Creating the magic of small restaurant quality on this scale is no easy task, Christopher says the secret is letting members of his team have room to try out ideas if they show the necessary talent: “I think there should be room for chefs to think, I don’t just want robots in the kitchen.
“The biggest issue in the industry is staff retention. There are so many factors, but you get a young chef, he loves being a chef, but if he has to do the same thing every day, doesn’t get to think for himself and be part of the process, he gets bored. So, for example, we have a young girl from Austria, she’s 21-years-old, barely speaks English, but she is a rock star. She knows a lot of tricks that our main pastry chef doesn’t know. I’ve said to our pastry chef don’t be intimidated by it, steal everything she knows. Let’s let her put a couple of dishes on the menu. You have to nurture the ones that have got a good future.”
For the Fish Festival, Christopher plans to demonstrate a dish of local plaice fillet, saffron broth, chorizo and Headland sea vegetables. He admits he has no set recipe for this and so offers the following tips.
Start with the cherry tomatoes which have been torched briefly to blister the skin which is then removed to leave flesh which has become lovely and soft. They are then added briefly to a hot pan with chorizo and fried quickly to pick up the flavour of the chorizo oil.
Plaice was chosen because it is widely available. “It’s one of the less expensive flat fish. A lot of the demos cook turbot and John Dory, but your average person doesn’t have access to that so I’m doing something everyone can do, especially round here.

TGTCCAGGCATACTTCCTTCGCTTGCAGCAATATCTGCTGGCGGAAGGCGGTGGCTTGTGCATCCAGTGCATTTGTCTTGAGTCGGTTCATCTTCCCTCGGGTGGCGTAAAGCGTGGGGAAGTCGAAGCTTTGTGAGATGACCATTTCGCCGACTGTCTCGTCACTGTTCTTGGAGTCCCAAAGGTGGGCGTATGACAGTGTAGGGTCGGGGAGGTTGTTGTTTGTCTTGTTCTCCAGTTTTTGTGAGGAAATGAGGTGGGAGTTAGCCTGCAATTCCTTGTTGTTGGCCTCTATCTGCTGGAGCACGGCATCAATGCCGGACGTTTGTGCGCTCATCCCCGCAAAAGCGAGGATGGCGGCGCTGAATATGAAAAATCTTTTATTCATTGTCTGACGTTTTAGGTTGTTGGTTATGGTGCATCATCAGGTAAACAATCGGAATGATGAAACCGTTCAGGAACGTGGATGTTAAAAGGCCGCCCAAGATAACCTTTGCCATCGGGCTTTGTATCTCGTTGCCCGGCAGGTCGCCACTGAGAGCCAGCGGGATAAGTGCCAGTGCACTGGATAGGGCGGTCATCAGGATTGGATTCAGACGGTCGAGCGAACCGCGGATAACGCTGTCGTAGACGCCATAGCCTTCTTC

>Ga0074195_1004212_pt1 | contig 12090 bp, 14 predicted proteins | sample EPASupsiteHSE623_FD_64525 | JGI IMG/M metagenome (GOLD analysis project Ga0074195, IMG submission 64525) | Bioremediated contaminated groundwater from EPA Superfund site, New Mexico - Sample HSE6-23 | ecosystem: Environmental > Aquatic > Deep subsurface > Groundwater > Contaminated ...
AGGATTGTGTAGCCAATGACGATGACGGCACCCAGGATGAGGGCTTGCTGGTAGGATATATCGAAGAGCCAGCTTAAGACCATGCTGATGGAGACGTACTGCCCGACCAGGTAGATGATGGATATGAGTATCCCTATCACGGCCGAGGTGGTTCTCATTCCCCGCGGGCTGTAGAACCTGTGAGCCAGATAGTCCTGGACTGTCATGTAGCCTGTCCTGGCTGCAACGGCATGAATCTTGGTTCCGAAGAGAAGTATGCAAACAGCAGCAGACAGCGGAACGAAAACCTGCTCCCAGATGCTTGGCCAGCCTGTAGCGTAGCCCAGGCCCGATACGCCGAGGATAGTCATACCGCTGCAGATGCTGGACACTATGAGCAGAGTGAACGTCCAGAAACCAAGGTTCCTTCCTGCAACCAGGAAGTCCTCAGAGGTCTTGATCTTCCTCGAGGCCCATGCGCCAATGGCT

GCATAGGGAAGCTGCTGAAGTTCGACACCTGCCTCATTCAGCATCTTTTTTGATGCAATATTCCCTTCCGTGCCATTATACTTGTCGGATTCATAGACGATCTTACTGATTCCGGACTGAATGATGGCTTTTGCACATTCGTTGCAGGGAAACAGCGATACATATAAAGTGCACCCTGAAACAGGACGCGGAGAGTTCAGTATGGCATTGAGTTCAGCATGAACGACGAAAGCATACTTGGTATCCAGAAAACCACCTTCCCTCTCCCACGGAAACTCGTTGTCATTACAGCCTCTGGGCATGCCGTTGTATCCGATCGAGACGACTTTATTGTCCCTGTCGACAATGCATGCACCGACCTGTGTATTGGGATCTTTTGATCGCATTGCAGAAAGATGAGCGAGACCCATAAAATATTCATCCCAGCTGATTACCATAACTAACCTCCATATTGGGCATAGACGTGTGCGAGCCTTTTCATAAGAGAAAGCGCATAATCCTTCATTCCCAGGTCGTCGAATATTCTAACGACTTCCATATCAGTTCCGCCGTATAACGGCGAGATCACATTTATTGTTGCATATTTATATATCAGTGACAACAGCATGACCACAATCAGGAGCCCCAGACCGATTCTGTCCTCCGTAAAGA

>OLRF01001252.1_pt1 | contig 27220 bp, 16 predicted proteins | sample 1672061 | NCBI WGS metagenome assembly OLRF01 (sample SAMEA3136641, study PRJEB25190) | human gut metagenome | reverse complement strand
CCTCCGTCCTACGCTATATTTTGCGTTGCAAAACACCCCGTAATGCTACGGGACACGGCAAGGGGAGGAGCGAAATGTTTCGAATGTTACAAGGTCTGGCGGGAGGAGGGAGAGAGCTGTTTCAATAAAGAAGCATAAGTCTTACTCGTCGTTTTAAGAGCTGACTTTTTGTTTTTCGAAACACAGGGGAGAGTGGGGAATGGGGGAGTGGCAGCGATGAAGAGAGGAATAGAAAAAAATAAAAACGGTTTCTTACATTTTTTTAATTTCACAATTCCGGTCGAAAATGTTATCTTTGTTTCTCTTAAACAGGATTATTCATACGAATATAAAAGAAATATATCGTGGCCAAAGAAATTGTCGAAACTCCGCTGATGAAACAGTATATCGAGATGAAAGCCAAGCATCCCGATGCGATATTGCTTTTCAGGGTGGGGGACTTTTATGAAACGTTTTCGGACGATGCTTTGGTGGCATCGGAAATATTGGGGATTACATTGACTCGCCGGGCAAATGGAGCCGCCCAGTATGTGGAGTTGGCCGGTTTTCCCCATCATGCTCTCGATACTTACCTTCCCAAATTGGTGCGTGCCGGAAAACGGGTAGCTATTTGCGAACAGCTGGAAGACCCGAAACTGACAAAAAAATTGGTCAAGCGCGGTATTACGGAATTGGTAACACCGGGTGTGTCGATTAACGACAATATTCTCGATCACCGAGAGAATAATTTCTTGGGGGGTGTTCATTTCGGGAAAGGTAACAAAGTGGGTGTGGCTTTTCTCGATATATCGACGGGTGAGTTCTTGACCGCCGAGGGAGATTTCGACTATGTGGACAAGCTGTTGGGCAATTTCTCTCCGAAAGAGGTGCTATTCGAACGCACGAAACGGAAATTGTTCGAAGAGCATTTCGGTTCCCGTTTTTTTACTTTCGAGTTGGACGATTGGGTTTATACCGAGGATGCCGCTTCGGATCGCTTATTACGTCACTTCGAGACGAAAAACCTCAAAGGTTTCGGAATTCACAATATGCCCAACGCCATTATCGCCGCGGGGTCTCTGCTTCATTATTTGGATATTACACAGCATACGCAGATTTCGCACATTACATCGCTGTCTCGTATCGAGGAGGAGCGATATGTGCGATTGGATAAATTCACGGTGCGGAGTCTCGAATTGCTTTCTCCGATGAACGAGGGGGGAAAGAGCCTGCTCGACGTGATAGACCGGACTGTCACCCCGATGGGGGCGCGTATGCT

“I’ll pan fry that with some saffron broth and some clam stock that came from steaming the clams with a little fish stock. I’ll finish that with some gremolata which is my little black dress ingredient, one you can make and always pull out when you need it.”
Gremolata consists of finely chopped parsley, grated lemon zest and finely minced garlic. “Italians use that on everything, it’s great on pasta.” The dish also has sea spinach and rock samphire.
The plaice is seasoned with Cornish sea salt and cooked in a hot frying pan. The clams are steamed with a little white wine and a pinch of saffron. Once that has cooked for a minute some gremolata is added.
While the plaice sizzles away, and once the skin side down has had time to crisp up, Christopher adds a good dollop of butter to the pan which he then spoons over the fish to cook the top. The pan is very hot at this point and the butter quickly bastes the fish a gorgeous golden yellow. He explains: “I want to get the colour on it and to get a texture contrast, a crusty top that yields into the flesh underneath so I get it really going in the unsalted butter. You don’t want to burn the butter.”
The sea spinach is wilted by adding it for a few seconds to a hot dry pan. Christopher explains: “The way I cook the broth is the same as the spinach. A really hot pan, I just throw it in, a quick little wilt and take it off in a completely dry pan. I will use a little bit of butter at the end but not too much.” The cherry tomatoes go in with the broth but late on in the process so they don’t lose their shape.
To see how these ingredients combine on the plate take a look at the pictures. The dish is super healthy. You could add potatoes or patatas bravas to continue the Spanish theme, potatoes fried off with chilli, garlic and tomatoes. But Christopher’s view is try it without! n
To learn more make sure you catch his demonstration at this year’s Fish Festival at 2pm on Friday.